This book has too many positive attributes to enumerate all. However a few should be noted. To begin, Glahn provides a useful general overview of Brecht’s thought and methods. While it remains by and large at the level of an overview, it is not without depth. Glahn seems to have an uncanny ability to synthesise Brecht in such a way that the result is both accessible to a general readership but not stripped of intellectual rigour. One may be tempted to call it an economical intellectualism in which points are made without un-needed words.
Second, the book is replete with refreshing surprises in terms of the material it covers. For example, there is some analysis of Brecht’s relationship with leftist sociologist, Fritz Sternberg. While one hears much about Brecht and Benjamin or Brecht and Korsch this is a relationship which is explored much less frequently. Additionally, Brecht’s works examined in this book are also quite refreshing. Instead of steering the reader down well-worn paths of Brecht’s works, we are taken down less well trodden trails. For example, Glahn leads us through an insightful analysis of Brecht film, Kuhle Wampe, dealing with its aesthetics, thematic considerations and its reception. However, the author says it was Brecht’s ‘only realised film project’ (112). Here the author overlooks Brecht’s 1923 movie, Mysterien eines Frisiersalons (Mysteries of a Barbershop) which he made in collaboration with Erich Engel, and which starred Karl Valentin. However, this was not a feature film and it was not released until well after Brecht’s death. So perhaps it is less an error of fact than a definitional problem. Either way, it is a peccadillo the reader will easily forgive.
Finally, the book provides discerning incursions into Brecht’s social philosophy. While not a full exposition, the book does offer a fair accounting of the broad positions Brecht took. With that said there is a point or two where this reviewer disagrees with the author. Particularly with regard to the author’s assertion that ‘Emancipation, to Brecht, is the ownership of the mediation between self, idea and reality’ (13). This is too idealistic to capture fully Brecht’s position because it negates his very clear material concerns. While it is an important element of emancipation for Brecht, this mediation is only a necessary but not sufficient step in the process towards emancipation. Through it the working class would be able to see through the obfuscations of bourgeois ideology and subsequently put an end to its material deprivation and exploitation. Ultimately, however, it is the end of exploitation which is emancipation for Brecht. The mediation which Glahn discusses is only a means to that end.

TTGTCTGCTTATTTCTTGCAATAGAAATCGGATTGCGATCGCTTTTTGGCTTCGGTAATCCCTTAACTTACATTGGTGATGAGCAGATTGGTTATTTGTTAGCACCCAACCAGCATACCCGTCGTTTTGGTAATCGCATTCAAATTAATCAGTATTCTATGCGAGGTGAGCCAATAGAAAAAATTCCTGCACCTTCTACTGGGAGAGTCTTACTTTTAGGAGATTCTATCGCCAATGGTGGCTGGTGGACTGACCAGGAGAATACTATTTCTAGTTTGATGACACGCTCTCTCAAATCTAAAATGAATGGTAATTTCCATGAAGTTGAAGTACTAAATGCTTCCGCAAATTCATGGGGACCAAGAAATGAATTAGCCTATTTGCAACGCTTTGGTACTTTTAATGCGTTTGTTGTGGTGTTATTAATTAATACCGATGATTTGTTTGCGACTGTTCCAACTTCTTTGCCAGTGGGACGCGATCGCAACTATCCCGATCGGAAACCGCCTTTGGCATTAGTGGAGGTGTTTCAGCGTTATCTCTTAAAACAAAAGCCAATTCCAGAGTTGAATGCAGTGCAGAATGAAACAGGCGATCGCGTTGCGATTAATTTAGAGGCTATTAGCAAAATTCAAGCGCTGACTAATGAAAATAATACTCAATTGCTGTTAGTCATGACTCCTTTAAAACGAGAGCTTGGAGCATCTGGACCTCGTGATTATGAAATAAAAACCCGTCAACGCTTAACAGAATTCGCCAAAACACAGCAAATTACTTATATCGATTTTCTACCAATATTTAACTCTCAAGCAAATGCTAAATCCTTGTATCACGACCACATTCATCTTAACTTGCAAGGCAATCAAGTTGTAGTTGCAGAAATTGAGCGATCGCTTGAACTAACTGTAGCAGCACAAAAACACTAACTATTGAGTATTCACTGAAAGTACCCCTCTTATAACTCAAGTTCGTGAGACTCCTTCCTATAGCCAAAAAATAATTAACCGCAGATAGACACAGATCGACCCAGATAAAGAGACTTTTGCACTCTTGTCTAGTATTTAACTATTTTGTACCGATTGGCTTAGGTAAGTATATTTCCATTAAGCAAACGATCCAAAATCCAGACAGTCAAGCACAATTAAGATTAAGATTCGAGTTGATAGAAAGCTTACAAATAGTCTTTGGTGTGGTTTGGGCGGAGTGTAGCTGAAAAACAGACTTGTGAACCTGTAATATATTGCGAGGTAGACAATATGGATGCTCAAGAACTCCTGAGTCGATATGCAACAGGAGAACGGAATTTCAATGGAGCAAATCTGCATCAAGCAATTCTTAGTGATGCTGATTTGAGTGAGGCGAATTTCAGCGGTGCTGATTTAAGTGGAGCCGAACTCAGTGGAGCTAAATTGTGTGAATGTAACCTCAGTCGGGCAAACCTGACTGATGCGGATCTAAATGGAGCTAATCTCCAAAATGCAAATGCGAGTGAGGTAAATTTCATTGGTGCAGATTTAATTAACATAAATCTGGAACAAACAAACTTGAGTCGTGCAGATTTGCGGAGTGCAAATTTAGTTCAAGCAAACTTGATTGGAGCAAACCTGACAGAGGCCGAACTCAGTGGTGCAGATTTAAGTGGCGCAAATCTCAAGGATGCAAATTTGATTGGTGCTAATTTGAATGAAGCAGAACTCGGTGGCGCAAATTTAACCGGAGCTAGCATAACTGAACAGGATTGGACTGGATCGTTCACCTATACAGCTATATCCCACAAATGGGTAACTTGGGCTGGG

Although an outstanding work, the book does have some shortcomings. As a whole it doesn’t really offer any new readings of Brecht that are going to shake up Brechtian Studies, but to be fair this doesn’t seem to be the objective. Probably the approach taken is better suited to connecting with the broader audience for whom the book seems to be meant. Nevertheless, committed dialecticians may be left wanting. Also, inexplicably, the book doesn’t have an index. A minor point, one may argue; but, writing this review without the benefit of one has proved a real inconvenience. Other scholars who may wish to use this text will also find this problematic.
Notwithstanding these shortcomings, this is one of the best entry points into Brecht, biographically, historically, thematically and artistically. Glahn has demonstrated a singular ability to capture the essential elements of what Benjamin called the ‘complex phenomenon’ which is Brecht, in all his intricacies, in a penetrating and pithy fashion. It is a fantastic incursion into Brecht as a man, Brecht as a social and aesthetic thinker and Brecht as a revolutionary. In this regard, I believe this book will prepare any reader well for engaging with the entire corpus of Brechtian scholarship and Brecht’s own theoretical and artistic writings. I also believe it could prove to be an effective teaching aid at the undergraduate level because of its accessibility and handling of important Brechtian concepts, and it may also be of use at the graduate level.
3 December 2014